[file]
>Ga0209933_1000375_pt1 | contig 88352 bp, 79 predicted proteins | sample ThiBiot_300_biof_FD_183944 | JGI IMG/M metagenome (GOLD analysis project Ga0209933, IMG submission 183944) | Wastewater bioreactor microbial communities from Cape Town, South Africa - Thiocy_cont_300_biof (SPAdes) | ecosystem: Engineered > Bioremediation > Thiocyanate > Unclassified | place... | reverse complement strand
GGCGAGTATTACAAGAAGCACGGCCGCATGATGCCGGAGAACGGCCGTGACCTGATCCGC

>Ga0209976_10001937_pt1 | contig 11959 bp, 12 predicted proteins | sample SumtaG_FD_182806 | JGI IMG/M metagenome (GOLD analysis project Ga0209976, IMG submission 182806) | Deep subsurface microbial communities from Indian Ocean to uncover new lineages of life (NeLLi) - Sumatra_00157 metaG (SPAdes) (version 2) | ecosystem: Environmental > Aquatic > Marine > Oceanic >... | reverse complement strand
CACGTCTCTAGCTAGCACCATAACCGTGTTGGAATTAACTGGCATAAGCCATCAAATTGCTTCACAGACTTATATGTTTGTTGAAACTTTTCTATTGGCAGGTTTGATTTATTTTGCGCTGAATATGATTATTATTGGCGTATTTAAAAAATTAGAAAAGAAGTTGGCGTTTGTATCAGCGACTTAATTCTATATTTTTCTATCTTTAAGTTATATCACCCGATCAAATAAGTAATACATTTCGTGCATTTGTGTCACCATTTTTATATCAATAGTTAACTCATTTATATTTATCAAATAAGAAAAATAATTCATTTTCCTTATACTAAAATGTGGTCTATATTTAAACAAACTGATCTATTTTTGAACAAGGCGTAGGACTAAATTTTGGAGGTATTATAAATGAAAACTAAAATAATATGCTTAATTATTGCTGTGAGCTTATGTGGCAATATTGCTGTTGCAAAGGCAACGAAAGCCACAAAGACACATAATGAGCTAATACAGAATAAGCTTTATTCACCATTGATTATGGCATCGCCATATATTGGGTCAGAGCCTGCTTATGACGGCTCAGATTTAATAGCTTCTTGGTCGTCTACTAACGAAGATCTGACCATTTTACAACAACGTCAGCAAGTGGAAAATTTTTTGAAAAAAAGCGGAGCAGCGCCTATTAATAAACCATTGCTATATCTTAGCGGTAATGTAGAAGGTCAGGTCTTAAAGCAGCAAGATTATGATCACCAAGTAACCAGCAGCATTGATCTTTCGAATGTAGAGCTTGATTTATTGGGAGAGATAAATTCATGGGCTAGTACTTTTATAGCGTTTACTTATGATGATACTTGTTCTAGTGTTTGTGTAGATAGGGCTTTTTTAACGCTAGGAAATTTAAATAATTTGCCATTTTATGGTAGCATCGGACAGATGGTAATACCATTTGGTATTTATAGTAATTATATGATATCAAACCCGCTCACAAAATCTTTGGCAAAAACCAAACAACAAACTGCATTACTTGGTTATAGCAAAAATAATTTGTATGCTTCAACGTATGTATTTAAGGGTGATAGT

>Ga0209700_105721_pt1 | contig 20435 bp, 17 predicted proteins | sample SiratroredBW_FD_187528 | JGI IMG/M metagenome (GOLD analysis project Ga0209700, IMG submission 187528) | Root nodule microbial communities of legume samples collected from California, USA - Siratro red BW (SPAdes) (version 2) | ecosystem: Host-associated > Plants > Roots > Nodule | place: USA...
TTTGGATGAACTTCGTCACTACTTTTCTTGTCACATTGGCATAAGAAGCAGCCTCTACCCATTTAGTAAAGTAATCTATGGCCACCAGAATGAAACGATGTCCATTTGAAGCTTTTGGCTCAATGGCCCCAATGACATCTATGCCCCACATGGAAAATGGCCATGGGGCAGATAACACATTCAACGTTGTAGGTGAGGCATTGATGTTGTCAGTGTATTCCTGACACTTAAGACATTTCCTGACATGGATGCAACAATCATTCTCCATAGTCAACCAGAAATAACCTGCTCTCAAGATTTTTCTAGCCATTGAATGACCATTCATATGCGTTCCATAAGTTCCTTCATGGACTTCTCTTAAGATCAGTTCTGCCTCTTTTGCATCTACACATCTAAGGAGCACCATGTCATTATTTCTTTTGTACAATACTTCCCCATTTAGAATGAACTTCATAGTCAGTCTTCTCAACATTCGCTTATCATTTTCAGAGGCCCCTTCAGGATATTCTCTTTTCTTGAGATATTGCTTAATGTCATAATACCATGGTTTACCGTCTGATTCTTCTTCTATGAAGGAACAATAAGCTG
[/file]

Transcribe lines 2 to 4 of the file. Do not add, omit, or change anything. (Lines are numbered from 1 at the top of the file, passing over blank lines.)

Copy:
GGCGAGTATTACAAGAAGCACGGCCGCATGATGCCGGAGAACGGCCGTGACCTGATCCGC

>Ga0209976_10001937_pt1 | contig 11959 bp, 12 predicted proteins | sample SumtaG_FD_182806 | JGI IMG/M metagenome (GOLD analysis project Ga0209976, IMG submission 182806) | Deep subsurface microbial communities from Indian Ocean to uncover new lineages of life (NeLLi) - Sumatra_00157 metaG (SPAdes) (version 2) | ecosystem: Environmental > Aquatic > Marine > Oceanic >... | reverse complement strand
CACGTCTCTAGCTAGCACCATAACCGTGTTGGAATTAACTGGCATAAGCCATCAAATTGCTTCACAGACTTATATGTTTGTTGAAACTTTTCTATTGGCAGGTTTGATTTATTTTGCGCTGAATATGATTATTATTGGCGTATTTAAAAAATTAGAAAAGAAGTTGGCGTTTGTATCAGCGACTTAATTCTATATTTTTCTATCTTTAAGTTATATCACCCGATCAAATAAGTAATACATTTCGTGCATTTGTGTCACCATTTTTATATCAATAGTTAACTCATTTATATTTATCAAATAAGAAAAATAATTCATTTTCCTTATACTAAAATGTGGTCTATATTTAAACAAACTGATCTATTTTTGAACAAGGCGTAGGACTAAATTTTGGAGGTATTATAAATGAAAACTAAAATAATATGCTTAATTATTGCTGTGAGCTTATGTGGCAATATTGCTGTTGCAAAGGCAACGAAAGCCACAAAGACACATAATGAGCTAATACAGAATAAGCTTTATTCACCATTGATTATGGCATCGCCATATATTGGGTCAGAGCCTGCTTATGACGGCTCAGATTTAATAGCTTCTTGGTCGTCTACTAACGAAGATCTGACCATTTTACAACAACGTCAGCAAGTGGAAAATTTTTTGAAAAAAAGCGGAGCAGCGCCTATTAATAAACCATTGCTATATCTTAGCGGTAATGTAGAAGGTCAGGTCTTAAAGCAGCAAGATTATGATCACCAAGTAACCAGCAGCATTGATCTTTCGAATGTAGAGCTTGATTTATTGGGAGAGATAAATTCATGGGCTAGTACTTTTATAGCGTTTACTTATGATGATACTTGTTCTAGTGTTTGTGTAGATAGGGCTTTTTTAACGCTAGGAAATTTAAATAATTTGCCATTTTATGGTAGCATCGGACAGATGGTAATACCATTTGGTATTTATAGTAATTATATGATATCAAACCCGCTCACAAAATCTTTGGCAAAAACCAAACAACAAACTGCATTACTTGGTTATAGCAAAAATAATTTGTATGCTTCAACGTATGTATTTAAGGGTGATAGT